What Bin Laden's wives could tell
The night-time swoop on Osama Bin Laden's hide-out in the Pakistani town of Abbottabad on 2 May has left a tangled web of complications and questions.
May 12: The night-time swoop on Osama Bin Laden's hide-out in the Pakistani town of Abbottabad on 2 May has left a tangled web of complications and questions.
Foremost among them: who gets access to the surviving family members of the al-Qaeda leader and the fund of information they possess?
The Americans reportedly intended to fly survivors out of the country along with Bin Laden's body, but the loss of a helicopter left key witnesses in Pakistani custody.
In the aftermath of the raid, there has been a flurry of confusing leaks to the media, both by Pakistani military officials and the Americans, over how many people were in the compound, who died and who survived, and whether or not Bin Laden made an attempt to fight off the attackers.
Treatment in custody
Now there are conflicting reports about whether the Americans will get access to what senior Pakistani officials say are three surviving widows of Bin Laden and other members of the household.
American officials say they have made a request. Pakistanis say they are yet to receive a formal request.
Image from inside compound What could Bin Laden's family tell about what went on in the compound?
The question is, what are the implications of the Americans gaining access?
Given the various views being expressed by experts on how much the Pakistanis knew about Bin Laden's hide-out, there are various angles on how they are likely to regard the survivors of the raid on his compound.
Everyone agrees that Pakistanis are not likely to treat the women and children in their custody as suspects, or even as victims.
There are no formal accusations against any of them, though they could be charged with illegal residence in a foreign country.
But the survivors do hold intelligence value.
Commentators who believe the Pakistanis did not know that Bin Laden was living here say the survivors could yield plenty of information about their support system in Abbottabad.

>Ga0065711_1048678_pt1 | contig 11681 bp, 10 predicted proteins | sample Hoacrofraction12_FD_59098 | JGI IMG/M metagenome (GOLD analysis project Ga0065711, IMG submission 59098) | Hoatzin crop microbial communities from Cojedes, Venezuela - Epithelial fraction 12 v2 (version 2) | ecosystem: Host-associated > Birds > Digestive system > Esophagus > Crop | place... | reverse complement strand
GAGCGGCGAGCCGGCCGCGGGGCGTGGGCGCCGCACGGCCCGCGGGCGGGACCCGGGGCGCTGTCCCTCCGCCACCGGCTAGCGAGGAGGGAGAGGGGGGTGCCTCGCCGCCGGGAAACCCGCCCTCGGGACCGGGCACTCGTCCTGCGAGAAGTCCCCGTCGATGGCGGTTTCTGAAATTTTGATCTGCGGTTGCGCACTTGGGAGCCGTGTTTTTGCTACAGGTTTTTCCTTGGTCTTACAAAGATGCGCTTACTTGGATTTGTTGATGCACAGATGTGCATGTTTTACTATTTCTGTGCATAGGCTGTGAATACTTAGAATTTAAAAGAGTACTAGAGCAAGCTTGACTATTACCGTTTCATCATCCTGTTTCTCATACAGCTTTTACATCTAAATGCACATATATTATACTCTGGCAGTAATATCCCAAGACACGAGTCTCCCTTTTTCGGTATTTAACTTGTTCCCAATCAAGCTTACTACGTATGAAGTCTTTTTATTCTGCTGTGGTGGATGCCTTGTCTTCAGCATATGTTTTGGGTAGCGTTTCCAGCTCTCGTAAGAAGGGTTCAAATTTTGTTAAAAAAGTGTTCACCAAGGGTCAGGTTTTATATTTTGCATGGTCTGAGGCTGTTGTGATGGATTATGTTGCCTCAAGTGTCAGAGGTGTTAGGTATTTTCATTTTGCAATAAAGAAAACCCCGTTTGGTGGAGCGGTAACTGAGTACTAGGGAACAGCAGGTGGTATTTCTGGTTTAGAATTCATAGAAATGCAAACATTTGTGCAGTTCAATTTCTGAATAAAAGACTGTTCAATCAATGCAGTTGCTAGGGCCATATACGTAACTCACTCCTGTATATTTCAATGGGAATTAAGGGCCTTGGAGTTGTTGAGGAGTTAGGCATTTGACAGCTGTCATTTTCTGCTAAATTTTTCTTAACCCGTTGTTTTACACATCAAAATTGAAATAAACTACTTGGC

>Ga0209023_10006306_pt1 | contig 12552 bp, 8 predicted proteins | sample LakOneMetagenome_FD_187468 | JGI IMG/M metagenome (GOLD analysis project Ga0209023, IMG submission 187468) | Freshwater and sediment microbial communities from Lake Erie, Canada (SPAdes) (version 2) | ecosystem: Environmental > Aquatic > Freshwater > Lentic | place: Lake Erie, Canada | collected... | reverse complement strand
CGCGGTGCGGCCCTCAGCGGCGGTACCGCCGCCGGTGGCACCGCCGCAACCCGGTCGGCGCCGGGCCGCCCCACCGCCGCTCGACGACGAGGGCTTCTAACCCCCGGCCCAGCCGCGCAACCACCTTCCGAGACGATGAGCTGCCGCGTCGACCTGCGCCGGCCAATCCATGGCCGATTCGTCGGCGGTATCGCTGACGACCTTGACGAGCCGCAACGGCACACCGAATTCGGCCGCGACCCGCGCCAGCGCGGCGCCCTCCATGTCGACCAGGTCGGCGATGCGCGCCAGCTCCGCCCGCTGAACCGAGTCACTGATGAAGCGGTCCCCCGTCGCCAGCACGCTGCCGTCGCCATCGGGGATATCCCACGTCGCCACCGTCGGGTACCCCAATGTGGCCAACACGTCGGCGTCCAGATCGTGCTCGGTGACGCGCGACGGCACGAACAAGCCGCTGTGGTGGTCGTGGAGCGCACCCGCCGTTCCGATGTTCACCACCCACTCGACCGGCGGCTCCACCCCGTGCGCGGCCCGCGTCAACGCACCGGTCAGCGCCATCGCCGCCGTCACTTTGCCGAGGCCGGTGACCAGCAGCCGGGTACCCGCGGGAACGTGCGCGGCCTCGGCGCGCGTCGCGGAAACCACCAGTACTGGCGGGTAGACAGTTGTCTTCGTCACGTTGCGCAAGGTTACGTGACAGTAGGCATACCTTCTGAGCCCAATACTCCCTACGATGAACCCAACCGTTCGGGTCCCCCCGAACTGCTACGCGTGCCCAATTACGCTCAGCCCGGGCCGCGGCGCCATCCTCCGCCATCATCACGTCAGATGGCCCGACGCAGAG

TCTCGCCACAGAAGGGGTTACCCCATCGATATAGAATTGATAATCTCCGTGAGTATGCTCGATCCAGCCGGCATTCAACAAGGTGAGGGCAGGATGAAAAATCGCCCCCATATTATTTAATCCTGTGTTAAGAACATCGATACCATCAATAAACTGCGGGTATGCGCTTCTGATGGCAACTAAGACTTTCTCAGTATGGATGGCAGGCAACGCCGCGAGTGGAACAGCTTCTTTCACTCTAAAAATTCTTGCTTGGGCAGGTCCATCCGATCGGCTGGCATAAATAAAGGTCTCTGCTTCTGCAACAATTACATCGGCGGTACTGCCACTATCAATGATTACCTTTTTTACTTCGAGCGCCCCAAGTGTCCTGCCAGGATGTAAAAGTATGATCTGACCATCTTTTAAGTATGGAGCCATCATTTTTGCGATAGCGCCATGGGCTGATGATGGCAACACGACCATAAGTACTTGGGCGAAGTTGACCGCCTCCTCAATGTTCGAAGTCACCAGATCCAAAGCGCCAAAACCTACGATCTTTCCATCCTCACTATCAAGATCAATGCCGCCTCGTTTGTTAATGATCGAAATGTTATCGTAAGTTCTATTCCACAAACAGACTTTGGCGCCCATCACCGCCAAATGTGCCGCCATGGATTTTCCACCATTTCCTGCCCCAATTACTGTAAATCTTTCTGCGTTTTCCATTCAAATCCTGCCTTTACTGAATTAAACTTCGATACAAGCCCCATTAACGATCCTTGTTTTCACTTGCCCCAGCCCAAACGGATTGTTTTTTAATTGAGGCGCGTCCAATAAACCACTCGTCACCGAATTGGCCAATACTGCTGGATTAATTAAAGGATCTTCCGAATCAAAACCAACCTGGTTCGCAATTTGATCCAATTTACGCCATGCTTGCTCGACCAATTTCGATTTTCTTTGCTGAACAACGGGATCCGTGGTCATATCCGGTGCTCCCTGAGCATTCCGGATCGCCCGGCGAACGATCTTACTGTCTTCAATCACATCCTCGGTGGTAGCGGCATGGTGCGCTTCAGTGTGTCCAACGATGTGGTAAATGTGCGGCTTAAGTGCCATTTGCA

But these commentators are in a minority.
Most experts suspect that Pakistanis, at some level, did know where Bin Laden was hidden.
They say the Pakistanis' main concern now would be to find out how much the survivors actually know, and how to restrict them from disclosing compromising intelligence now or in the future.
They say the release of the survivors from custody would depend on the depth of their knowledge, and their willingness to comply with the debriefing sessions that may be in progress right now.
A grab of a passport picture purporting to show Osama Bin Laden's youngest wife Bin Laden's youngest wife - believed to be pictured here - has been talking to Pakistani investigators
Whatever the intelligence value of the survivors to Pakistan, there's no doubt about how keen American interrogators would be to talk to them.
As Pakistani officials have themselves told the media in off-the-record briefings, Bin Laden's youngest wife, who was with him when the raid took place, has said the family was living in the Abbottabad compound for five years.
She will have a treasure trove of information on how they lived there for so long.
She could name the people who were in touch with the family: people who arranged for their welfare, such as domestic help, healthcare and education for the children.
She may also have an explanation for why the otherwise all-knowing Pakistani police kept away from the compound, and why the local cantonment officials failed to turn up to collect the property tax, which officials say was not paid for years.
Many experts believe the Americans could learn about the entire network that sustained Bin Laden in Abbottabad if they got access to the survivors, as well as getting leads to big names in the al-Qaeda network and beyond.
This is the reason Pakistan would be reluctant to let the Americans interrogate them without properly debriefing them first, they say.
Many in the West suspect the Pakistani military of protecting the leaders of al-Qaeda and the Taliban, as part of its regional strategy to control Afghanistan and destabilise India.
Many in Pakistan agree with this assessment.
They believe that if Bin Laden's wives reveal to the Americans an official Pakistani connection - at whatever level - it will push the country perilously close to being declared a rogue state.
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